|« Prev||Sermon 323. Vile Ingratitude!||Next »|
Delivered on Sabbath Evening, May 27th, 1860, by the
REV. C.H. SPURGEON
At New Park Street Chapel, Southwark.
“Again the word of the Lord came unto me, saying, Son of man, cause Jerusalem to know her abominations.”—Ezekiel 16:1-2.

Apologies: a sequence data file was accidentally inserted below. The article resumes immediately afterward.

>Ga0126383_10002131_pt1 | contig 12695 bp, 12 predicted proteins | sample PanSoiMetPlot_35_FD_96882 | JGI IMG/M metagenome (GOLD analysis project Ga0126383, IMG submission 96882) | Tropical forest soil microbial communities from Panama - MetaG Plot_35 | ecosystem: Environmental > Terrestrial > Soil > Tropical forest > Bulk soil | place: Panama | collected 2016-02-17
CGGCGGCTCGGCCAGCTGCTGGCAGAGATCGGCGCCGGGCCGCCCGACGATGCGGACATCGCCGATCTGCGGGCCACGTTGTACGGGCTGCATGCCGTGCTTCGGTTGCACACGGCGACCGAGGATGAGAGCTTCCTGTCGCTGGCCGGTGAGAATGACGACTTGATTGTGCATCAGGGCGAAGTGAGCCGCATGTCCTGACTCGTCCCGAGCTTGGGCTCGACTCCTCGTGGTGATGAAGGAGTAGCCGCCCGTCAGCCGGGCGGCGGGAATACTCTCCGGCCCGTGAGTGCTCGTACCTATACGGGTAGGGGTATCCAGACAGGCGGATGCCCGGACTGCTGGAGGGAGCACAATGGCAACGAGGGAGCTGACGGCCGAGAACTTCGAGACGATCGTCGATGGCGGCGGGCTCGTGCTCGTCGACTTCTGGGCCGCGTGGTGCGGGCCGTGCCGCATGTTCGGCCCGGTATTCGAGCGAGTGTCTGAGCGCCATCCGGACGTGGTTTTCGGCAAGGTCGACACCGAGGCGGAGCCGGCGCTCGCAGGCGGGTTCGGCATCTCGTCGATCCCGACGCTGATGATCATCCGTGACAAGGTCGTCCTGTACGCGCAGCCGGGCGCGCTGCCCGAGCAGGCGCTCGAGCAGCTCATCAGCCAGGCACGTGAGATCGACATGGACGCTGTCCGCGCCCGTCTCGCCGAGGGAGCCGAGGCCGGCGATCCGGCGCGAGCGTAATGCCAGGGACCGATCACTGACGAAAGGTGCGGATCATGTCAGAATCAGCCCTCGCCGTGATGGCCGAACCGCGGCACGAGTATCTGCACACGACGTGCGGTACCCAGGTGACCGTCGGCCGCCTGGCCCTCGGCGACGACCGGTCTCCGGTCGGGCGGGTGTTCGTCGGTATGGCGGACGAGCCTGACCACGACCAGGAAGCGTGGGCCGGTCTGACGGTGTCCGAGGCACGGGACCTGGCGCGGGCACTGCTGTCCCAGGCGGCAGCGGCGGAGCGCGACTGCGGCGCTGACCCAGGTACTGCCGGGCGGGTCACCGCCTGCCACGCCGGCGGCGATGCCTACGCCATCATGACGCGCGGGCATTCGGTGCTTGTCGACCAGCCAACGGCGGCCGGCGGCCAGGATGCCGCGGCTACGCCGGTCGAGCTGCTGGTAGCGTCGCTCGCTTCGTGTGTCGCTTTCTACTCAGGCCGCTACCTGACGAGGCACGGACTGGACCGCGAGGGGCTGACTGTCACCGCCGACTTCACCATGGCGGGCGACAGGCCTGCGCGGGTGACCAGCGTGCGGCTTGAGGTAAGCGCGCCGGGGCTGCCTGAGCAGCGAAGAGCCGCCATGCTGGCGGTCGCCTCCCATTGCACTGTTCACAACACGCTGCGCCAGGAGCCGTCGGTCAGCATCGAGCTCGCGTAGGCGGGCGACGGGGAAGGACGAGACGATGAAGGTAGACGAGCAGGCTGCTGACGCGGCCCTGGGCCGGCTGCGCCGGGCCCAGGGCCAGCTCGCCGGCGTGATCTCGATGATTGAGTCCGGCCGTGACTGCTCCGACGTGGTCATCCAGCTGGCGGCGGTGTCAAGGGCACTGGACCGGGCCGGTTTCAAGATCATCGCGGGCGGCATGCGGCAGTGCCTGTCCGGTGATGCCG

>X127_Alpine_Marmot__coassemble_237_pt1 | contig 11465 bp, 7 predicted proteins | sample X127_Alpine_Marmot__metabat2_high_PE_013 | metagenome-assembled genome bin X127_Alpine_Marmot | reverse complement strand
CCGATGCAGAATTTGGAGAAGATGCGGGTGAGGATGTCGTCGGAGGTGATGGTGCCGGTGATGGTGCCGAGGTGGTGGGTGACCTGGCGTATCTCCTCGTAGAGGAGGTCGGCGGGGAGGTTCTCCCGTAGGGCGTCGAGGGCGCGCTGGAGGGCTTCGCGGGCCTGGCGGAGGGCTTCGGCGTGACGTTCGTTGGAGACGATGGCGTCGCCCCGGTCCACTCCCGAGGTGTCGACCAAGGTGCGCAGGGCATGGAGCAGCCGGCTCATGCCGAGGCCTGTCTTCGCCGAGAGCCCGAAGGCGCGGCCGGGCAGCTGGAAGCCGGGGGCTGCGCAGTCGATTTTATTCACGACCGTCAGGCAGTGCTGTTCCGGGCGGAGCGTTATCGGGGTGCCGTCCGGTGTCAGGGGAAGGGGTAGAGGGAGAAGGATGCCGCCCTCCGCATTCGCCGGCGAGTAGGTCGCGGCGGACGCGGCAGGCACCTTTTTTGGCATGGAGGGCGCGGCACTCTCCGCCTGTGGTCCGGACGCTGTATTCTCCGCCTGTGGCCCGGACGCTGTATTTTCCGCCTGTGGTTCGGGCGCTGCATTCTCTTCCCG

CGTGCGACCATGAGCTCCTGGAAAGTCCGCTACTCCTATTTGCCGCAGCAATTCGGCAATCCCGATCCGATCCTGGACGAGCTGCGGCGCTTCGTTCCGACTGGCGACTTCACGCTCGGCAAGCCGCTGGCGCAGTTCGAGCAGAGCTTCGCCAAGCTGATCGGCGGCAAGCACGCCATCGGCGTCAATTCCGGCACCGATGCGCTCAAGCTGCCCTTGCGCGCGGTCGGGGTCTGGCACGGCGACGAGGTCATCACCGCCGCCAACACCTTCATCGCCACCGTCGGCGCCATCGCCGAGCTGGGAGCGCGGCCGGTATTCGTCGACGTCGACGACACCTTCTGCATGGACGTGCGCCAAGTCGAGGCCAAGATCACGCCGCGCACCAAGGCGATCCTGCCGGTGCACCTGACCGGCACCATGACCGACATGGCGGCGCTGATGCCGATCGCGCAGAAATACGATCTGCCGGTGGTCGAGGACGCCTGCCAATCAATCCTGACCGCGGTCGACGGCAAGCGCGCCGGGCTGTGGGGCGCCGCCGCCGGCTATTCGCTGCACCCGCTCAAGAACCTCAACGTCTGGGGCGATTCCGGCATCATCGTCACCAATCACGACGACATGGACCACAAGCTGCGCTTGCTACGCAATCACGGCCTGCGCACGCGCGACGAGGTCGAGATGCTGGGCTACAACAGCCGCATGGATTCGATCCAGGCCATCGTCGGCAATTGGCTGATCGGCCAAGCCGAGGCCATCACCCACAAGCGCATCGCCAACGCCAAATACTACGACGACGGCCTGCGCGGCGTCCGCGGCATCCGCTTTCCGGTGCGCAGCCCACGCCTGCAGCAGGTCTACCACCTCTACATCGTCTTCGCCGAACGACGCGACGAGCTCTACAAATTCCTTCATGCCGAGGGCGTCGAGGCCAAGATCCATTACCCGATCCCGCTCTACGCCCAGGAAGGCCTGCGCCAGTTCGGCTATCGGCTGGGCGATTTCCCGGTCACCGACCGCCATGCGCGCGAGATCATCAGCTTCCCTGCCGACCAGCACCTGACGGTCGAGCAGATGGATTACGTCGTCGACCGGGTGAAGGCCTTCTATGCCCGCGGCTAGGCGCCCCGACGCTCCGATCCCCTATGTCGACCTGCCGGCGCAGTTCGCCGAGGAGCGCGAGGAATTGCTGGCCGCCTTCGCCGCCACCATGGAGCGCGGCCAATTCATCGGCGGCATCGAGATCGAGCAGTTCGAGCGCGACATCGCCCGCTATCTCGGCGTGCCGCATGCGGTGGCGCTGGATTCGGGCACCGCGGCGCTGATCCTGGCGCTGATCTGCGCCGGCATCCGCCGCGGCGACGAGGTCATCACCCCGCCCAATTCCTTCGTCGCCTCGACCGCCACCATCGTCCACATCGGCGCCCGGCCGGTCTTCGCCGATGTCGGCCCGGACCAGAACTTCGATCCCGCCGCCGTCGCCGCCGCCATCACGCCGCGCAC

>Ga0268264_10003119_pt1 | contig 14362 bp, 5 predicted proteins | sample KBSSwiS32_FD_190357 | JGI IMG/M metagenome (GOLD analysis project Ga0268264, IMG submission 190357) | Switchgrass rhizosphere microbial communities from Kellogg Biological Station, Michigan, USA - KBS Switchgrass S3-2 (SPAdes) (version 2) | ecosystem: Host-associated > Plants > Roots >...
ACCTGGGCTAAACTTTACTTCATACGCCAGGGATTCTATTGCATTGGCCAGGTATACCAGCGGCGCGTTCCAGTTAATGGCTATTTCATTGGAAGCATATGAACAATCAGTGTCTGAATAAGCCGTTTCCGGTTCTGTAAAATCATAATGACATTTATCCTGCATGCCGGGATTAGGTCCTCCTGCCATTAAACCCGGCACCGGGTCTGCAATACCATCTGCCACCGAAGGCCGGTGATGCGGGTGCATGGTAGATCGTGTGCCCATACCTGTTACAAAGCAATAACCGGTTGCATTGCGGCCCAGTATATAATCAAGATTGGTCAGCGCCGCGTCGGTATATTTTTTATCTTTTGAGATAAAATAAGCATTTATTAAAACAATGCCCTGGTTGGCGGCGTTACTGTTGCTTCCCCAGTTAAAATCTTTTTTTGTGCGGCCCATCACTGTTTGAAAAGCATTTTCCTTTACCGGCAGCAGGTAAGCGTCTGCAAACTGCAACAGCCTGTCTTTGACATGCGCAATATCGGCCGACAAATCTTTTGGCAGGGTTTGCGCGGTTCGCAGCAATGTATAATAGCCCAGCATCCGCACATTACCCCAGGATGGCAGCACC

AND HOW THINK YOU did the prophet proceed in order to accomplish the solemn commission which had been thus intrusted to him? Did he begin by reminding the people of the law which was delivered to Moses on the top of Sinai? Did he picture to them the exceeding fearfulness and quaking of the leader of Israel’s host when he received that stony law in the midst of thunders and lightnings? Or did he, do you think, proceed to point out to them the doom which must inevitably befall them, because they had broken the divine law, and violated God’s holy statutes? No, my brethren; if he had been about to show to the then unprivileged gentiles their iniquity, he might have proceeded on legal grounds; he was now however about to deal with Jerusalem, the highly-favoured city, and here he does not bring to their mind the law; he does not begin dealing out law-thunders to them at all; he fetches obligations as his arguments to convince them of sin from the grace of God, rather than from the law of God. And, my brethren, as I am about this evening to address you who profess to be followers of the Son of God, and who by faith have “fled for refuge to the hope set before you in the gospel,”—as my business is to convince you of sin, I shall not begin by taking you to Sinai,—I shall not attempt to show you what the law is, and what that penalty is which devolves upon every man that breaks it; but, feeling that you are not under the law, but under grace, I shall draw arguments from the grace of God, from his gospel, from the favour which he has shown to you—arguments more powerful than any which can be fetched from the law, to show you the greatness of your sin, and the abomination of any iniquity which you have committed against the Lord your God. I shall take Ezekiel’s method as my model, and proceed to copy it thus:—First, let us consider the abomination of our sin, aggravated as it is by the remembrance of what we were when the Lord first looked upon us; secondly, let us see our sins in another light—in the light of what the Lord has made us since those happy days; and then, let us proceed to notice what our sins have themselves been; and we shall have, I think, three great lamps which may cast a terrible light on the great wickedness of our sins.